The Root House

1000 Words4 Pages
The Root House, formerly owned and lived in by William and Hannah Root, is a 19th century middle-class home found in Marietta, GA. It was constructed in 1845 and is an example of the typical residence 19th century merchant and his family. It was originally built on the corner of Church and Lemon Streets in Marietta, but now lives just two blocks away and is a museum. This home is two stories high, including a hallway entrance opening into a parlor and multipurpose room and bed rooms above. In addition to the house, there is a detached outhouse and kitchen. The kitchen includes a working cast iron stove. There is a garden in the back as well. The Root House Garden is designed to reflect the gardening practices of the mid-19th century. All the…show more content…
Root was a very successful businessman for many years and was influential in the development of the town” (Akamatsu 110). He and his family were very religious and contributed to the spiritual well-being of the community. Mr. Root was one of the founders of the St. James Episcopal Church in Marietta, established in 1842. Hannah Root, formerly known as Hannah Simpson, was the daughter of one of the first pioneer families to inhabit Marietta, GA. Her father was also an important part of the spiritual community, he was one of the founders of the first Presbyterian Church in Marietta. William served as the county coroner for two (2) terms starting in 1883. William died in 1891 and is buried in the Marietta City and Confederate Cemetery. Both William and Hannah died in the Root house.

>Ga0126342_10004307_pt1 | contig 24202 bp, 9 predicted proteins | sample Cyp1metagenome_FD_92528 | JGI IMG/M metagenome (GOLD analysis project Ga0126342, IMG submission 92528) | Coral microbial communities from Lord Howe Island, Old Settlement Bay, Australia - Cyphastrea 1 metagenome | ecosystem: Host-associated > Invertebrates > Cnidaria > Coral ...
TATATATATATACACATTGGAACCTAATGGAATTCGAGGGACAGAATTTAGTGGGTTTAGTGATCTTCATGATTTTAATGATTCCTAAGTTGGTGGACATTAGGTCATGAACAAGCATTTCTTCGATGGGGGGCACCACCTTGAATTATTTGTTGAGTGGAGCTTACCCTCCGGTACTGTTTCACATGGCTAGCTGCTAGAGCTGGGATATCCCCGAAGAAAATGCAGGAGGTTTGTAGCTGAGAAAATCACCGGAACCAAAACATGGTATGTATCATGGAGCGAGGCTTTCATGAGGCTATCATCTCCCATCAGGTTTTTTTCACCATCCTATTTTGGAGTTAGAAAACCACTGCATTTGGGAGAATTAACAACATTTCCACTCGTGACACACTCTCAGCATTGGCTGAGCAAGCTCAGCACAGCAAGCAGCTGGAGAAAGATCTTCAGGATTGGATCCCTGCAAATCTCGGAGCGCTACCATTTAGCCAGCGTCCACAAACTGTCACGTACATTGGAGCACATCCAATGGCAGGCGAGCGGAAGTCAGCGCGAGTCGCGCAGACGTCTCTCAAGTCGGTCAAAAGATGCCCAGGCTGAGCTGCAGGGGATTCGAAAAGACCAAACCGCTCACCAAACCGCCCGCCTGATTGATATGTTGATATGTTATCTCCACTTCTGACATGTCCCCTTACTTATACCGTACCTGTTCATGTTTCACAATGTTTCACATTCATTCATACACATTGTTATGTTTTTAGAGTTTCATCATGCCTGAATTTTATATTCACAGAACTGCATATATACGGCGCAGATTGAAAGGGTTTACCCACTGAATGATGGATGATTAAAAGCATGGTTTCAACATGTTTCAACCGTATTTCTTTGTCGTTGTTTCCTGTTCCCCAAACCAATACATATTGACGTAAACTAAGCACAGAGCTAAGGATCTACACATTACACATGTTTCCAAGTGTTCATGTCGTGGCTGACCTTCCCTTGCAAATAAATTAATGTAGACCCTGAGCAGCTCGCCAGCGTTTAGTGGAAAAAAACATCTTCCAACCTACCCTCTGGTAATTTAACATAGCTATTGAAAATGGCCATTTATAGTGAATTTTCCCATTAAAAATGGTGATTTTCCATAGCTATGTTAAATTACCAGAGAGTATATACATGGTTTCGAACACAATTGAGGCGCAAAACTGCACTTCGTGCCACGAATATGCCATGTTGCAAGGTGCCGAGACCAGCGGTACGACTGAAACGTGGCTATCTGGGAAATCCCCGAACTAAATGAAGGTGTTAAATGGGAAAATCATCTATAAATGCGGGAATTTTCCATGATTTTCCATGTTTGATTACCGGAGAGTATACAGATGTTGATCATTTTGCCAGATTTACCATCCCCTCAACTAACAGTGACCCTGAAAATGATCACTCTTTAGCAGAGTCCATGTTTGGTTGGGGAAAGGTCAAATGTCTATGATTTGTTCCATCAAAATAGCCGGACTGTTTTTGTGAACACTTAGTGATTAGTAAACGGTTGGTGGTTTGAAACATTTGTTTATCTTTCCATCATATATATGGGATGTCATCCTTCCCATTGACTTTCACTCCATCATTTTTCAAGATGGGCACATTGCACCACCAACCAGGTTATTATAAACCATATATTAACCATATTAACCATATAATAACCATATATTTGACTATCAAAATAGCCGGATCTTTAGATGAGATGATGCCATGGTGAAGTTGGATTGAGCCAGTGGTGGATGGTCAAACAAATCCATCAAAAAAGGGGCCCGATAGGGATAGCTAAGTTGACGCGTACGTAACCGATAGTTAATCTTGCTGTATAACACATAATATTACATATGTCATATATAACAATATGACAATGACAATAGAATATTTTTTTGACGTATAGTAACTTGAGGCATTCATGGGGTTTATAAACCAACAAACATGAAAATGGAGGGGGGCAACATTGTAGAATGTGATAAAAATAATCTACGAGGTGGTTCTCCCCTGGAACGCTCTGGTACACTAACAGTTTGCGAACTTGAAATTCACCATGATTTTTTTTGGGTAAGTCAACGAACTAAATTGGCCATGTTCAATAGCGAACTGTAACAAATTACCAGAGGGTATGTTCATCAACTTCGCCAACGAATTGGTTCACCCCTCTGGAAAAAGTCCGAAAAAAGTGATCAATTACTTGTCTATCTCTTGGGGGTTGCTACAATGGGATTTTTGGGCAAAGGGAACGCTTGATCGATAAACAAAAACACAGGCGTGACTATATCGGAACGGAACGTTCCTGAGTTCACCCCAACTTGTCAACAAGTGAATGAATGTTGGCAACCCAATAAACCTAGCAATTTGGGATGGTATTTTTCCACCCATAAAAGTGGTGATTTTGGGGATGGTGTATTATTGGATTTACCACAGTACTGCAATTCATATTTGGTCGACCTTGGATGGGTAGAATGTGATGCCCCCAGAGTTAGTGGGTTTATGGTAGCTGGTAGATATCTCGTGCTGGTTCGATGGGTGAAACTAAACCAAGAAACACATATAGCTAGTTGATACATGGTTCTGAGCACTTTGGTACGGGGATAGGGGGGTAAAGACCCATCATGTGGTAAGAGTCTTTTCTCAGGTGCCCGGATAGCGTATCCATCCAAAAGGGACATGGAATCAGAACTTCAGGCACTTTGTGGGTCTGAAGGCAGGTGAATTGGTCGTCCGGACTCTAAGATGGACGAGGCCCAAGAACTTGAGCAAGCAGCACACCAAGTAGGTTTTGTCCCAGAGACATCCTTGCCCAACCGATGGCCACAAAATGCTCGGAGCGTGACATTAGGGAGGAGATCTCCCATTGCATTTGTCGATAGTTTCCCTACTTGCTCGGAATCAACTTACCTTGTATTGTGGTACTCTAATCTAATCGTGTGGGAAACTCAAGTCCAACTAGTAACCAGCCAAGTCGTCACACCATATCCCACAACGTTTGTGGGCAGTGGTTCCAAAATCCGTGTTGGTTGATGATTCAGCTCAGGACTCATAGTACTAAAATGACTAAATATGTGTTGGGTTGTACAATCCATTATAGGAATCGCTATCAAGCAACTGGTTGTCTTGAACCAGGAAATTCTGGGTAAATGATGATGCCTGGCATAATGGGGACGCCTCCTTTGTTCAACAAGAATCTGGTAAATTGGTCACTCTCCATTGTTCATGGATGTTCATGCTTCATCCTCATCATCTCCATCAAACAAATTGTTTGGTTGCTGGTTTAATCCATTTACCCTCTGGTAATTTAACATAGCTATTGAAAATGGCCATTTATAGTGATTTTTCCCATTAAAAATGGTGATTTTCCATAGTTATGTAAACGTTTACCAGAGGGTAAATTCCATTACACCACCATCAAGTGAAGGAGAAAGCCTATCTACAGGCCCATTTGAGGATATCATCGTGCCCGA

The Root house is of cultural significance because it depicts the living conditions of the Root family. They were a large family of middle class income. The home at the time period had no indoor plumbing, therefore hygiene was not really of top importance. “They probably took a bath maybe once a week” (Curlee). When they took baths the oldest were to go first starting with the males then the females and lastly the children. The youngest of the family usually the baby would be bathed the dirty bath water of the rest of the family. Some cultures would look at that as unhygienic and
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Somehow, the Root House survived.” (Beemon). The Root house is a significant in-town residence, one built by the merchant class for the merchant class. It withstood getting sold, getting moved, falling apart, and in the end getting saved and restored. It is no ordinary home, it is history. It takes us back to how the middle class lived, how they made due with what was provided to them and they survived. As Marietta grows and changes, the Root House will stand as the site where one can stop and see where it all began and how far we have
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